Mark Bowden

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Mark Bowden
Bowden in 2018
Bowden in 2018
Notable worksBlack Hawk Down: A Story of Modern War; Hue 1968

Mark Bowden (/ˈbdən/) is an American journalist and writer. He is a national correspondent for The Atlantic. He is best known for his book Black Hawk Down: A Story of Modern War (1999) about the 1993 U.S. military raid in Mogadishu, Somalia. It was adapted as a motion picture of the same name that received two Academy Awards.

Bowden is also known for Killing Pablo: The Hunt for the World's Greatest Outlaw (2001) about the efforts to take down Pablo Escobar, a Colombian drug lord.

Early life[edit]

Bowden is a 1973 graduate of Loyola University Maryland.[citation needed] While he was at college, he was inspired to embark on a career in journalism by reading Tom Wolfe's book The Electric Kool-Aid Acid Test.[1]


From 1979 to 2003, Bowden was a staff writer for The Philadelphia Inquirer. In that role he researched and wrote Black Hawk Down and Killing Pablo, both of which appeared as lengthy serials in the newspaper before being published as books. He published two books prior to these, Doctor Dealer and Bringing the Heat, both of which were based on reporting he originally did for the newspaper. He has since published nine other books. Bowden wrote the 1997 Playboy interview of Donald Trump.[2]

Bowden is a contributing writer for The Atlantic, and has contributed to Vanity Fair, The New Yorker, Men's Journal, Sports Illustrated, Air Mail, Business Insider, and Rolling Stone.

He has taught journalism and creative writing at Loyola University Maryland, and was Distinguished Writer in Residence at the University of Delaware from 2013 to 2017.

Former Florida State Seminoles football coach Bobby Bowden is his first cousin once removed.[3]


From June 2012 through March 2013, the legal blog Trials & Tribulations (T&T), which reports on California trials and legal affairs, ran a seven-part series titled "Fact Checking Mark Bowden's Curious Vanity Fair Article on Stephanie Lazarus".[4] This series disputes elements of Bowden's July 2012 Vanity Fair article, "A Case So Cold It Was Blue".[5] The author suggests that Bowden may have created quotes and states of mind of principals to fit his story, and questions whether the journalist had conducted relevant interviews or attended a single day of the murder trial of former LAPD detective Stephanie Lazarus, although this case was the centerpiece of his story.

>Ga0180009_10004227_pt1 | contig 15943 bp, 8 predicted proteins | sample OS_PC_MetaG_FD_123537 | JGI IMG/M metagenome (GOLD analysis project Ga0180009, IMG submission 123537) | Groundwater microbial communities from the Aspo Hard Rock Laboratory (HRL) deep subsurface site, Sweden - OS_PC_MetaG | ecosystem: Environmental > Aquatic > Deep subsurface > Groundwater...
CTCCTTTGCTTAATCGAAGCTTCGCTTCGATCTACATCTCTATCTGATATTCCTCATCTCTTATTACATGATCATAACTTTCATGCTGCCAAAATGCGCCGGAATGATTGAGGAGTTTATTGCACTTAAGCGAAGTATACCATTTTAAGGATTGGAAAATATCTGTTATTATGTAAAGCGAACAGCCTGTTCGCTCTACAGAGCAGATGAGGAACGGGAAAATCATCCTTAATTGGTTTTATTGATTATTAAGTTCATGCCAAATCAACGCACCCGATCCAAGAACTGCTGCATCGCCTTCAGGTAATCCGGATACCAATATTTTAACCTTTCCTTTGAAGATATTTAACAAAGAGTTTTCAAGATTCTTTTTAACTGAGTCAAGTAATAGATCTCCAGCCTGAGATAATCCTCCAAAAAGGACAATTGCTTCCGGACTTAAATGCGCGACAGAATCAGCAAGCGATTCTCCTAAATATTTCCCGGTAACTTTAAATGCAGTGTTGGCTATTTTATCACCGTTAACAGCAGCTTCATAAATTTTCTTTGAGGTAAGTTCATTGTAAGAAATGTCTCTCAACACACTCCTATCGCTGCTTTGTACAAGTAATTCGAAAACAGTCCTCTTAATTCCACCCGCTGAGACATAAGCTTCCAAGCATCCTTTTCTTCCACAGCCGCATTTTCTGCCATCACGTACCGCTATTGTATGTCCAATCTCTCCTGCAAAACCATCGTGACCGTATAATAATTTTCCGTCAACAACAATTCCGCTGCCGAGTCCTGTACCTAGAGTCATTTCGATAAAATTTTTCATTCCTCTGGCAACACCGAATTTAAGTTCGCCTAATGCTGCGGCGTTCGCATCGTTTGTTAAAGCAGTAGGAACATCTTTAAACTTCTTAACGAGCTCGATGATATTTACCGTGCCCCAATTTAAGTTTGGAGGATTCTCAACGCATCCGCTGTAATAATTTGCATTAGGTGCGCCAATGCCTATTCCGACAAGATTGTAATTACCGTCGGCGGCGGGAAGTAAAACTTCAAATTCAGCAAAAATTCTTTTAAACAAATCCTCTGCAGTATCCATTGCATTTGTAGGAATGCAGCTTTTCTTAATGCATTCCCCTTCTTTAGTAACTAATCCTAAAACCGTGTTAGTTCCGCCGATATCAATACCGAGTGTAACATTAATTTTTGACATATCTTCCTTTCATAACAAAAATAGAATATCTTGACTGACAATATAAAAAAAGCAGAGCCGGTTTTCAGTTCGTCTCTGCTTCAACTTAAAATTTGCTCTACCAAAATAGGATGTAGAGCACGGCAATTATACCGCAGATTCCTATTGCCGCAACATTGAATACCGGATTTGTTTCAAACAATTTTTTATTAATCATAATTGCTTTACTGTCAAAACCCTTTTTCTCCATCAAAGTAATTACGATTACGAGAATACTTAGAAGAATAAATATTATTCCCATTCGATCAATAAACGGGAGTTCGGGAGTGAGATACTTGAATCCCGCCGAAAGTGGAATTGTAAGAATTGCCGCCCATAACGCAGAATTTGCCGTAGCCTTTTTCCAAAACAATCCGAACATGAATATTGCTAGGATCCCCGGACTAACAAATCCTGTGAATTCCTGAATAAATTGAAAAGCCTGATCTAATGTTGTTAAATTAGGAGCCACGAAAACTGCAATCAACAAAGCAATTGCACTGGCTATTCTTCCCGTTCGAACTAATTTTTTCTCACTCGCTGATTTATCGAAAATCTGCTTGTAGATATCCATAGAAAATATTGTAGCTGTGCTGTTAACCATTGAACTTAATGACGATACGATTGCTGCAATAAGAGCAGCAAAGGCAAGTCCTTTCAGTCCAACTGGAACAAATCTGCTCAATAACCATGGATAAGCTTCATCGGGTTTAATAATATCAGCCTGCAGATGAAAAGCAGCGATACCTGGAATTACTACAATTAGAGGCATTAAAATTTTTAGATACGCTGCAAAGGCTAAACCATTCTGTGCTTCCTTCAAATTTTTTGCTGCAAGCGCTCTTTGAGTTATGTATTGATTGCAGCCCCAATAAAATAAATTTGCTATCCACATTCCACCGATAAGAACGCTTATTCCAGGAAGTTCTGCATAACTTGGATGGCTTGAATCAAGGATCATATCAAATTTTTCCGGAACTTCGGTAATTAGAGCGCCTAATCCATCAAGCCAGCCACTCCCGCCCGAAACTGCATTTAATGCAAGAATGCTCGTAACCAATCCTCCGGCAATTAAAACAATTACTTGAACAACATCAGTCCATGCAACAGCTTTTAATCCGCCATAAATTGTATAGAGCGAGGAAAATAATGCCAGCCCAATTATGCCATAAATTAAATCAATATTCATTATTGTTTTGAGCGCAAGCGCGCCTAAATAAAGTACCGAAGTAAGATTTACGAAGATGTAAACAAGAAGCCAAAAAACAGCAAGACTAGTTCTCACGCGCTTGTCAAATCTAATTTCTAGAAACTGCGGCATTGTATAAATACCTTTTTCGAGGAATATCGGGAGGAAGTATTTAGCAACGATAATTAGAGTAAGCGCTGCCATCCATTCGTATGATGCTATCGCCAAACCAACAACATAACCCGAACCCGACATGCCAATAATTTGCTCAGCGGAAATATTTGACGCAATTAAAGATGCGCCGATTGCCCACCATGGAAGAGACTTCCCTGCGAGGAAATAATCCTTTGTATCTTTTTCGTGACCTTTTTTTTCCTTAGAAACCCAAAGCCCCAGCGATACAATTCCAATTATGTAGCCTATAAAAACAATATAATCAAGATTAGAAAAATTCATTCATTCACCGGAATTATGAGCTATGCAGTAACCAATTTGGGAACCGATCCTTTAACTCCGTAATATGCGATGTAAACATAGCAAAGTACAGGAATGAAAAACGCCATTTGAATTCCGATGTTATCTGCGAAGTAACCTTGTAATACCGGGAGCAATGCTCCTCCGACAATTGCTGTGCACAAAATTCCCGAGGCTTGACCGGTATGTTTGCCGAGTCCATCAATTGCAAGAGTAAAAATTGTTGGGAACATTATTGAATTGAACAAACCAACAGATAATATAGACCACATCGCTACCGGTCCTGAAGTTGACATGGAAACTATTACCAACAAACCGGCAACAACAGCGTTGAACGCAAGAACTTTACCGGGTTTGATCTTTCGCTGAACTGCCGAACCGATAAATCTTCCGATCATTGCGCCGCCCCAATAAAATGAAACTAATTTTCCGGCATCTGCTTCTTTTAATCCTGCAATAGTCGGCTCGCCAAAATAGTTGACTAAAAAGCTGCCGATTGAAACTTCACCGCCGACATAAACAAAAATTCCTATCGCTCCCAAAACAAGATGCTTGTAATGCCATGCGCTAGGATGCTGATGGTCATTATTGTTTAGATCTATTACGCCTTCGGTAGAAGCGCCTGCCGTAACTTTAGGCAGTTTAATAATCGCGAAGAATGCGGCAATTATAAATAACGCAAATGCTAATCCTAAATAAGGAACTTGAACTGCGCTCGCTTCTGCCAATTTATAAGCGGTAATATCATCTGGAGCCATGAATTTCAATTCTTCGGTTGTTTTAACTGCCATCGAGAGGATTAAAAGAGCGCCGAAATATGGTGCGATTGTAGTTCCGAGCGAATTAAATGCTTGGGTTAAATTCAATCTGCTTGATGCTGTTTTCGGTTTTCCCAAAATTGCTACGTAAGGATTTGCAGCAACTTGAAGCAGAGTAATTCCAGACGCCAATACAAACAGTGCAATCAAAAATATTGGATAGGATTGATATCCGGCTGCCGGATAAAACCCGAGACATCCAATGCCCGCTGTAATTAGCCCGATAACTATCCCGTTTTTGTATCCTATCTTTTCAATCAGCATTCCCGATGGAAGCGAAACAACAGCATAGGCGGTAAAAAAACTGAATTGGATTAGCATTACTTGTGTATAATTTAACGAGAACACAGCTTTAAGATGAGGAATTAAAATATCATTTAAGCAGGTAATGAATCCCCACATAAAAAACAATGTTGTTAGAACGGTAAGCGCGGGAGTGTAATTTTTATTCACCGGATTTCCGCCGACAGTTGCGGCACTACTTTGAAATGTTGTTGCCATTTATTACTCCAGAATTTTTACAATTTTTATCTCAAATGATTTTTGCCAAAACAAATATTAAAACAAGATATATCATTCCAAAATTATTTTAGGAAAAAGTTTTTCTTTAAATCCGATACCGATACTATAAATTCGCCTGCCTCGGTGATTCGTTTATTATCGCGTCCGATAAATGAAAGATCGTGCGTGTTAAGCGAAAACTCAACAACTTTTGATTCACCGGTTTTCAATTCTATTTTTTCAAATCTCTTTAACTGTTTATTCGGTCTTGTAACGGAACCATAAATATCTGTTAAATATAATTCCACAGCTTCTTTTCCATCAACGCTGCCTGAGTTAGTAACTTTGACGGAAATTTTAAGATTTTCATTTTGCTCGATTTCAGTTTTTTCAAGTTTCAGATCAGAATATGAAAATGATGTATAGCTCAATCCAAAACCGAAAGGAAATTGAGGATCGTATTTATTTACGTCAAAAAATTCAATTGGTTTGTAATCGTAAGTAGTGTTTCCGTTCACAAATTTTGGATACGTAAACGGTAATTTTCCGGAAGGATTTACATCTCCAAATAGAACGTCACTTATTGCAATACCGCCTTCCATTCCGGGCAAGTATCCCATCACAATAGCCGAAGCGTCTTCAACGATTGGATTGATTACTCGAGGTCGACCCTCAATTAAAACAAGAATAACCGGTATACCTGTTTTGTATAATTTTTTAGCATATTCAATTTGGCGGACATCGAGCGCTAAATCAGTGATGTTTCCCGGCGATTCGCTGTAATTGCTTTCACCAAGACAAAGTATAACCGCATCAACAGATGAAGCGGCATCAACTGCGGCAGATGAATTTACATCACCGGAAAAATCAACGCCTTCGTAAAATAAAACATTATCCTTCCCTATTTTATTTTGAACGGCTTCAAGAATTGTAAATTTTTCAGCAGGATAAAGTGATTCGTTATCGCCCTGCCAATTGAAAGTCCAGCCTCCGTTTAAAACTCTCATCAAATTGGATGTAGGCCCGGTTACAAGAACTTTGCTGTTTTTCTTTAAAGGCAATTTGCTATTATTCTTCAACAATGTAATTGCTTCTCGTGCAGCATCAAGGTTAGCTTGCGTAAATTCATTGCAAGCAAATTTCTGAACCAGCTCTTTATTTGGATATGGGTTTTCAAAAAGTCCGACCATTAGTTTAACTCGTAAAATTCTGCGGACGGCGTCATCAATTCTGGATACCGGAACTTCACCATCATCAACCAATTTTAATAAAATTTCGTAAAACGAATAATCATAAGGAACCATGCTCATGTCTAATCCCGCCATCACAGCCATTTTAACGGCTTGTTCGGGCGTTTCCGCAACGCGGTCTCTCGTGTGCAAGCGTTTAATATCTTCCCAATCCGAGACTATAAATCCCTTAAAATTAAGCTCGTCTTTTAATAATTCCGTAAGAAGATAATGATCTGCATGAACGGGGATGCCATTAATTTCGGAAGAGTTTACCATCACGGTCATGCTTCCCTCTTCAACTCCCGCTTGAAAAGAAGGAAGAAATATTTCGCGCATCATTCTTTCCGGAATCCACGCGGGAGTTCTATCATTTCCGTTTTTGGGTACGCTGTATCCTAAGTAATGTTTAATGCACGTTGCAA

Part VI of the series, published on T&T in October 2012, noted that Cullen Murphy, Bowden's editor at Vanity Fair, declined to comment on the record to the blog's author about the allegations related to Bowden's article. Part VII,[6] published in March 2013, said that Bowden, who was not approached about the blog's allegations prior to their posting, had since declined to respond to questions posed by the website's blogger regarding his article. He has said that he welcomes questions about it from others.

Poynter Journalism School blog posted an extended analysis of the dispute by Craig Silverman,[7] noting that Vanity Fair had posted a correction to the article, and that "the discrepancies [noted by T&T] don't amount to quote manipulation or a misrepresentation of what was said." Vanity Fair editor Cullen Murphy, in an e-mail to Poynter, said in part "the quotations used in Bowden's text correspond with relevant portions of the video. Some things are hard to make out, and there may be an occasional small variance, but a fair reading would conclude that the quotes track accurately and correctly capture the dynamic of the interrogation. There has been no distortion." Silverman closes by listing three takeaways for newsrooms, one of which is, "Whether or not you like the tone or approach taken by an outside critic, you still have a responsibility to examine claims of factual error or ethical malfeasance," and he notes further that it might have been easier for T&T and Vanity Fair to deal with the issue if they had spoken to one another directly.

Personal views[edit]

On coercive interrogation and torture[edit]

In the October 2003 issue of The Atlantic, Bowden's article "The Dark Art of Interrogation"[8] advocated an official ban on all forms of "coercive" interrogation but argued that they should still be practiced in secret and should go unpunished if revealed. Written more than a year before the violations of prisoners were revealed at Abu Ghraib and other detention centers, he wrote, in part:

The Bush Administration has adopted exactly the right posture on the matter. Candor and consistency are not always public virtues. Torture is a crime against humanity, but coercion is an issue that is rightly handled with a wink, or even a touch of hypocrisy; it should be banned but also quietly practiced. Those who protest coercive methods will exaggerate their horrors, which is good: it generates a useful climate of fear. It is wise of the President to reiterate U.S. support for international agreements banning torture, and it is wise for American interrogators to employ whatever coercive methods work. It is also smart not to discuss the matter with anyone.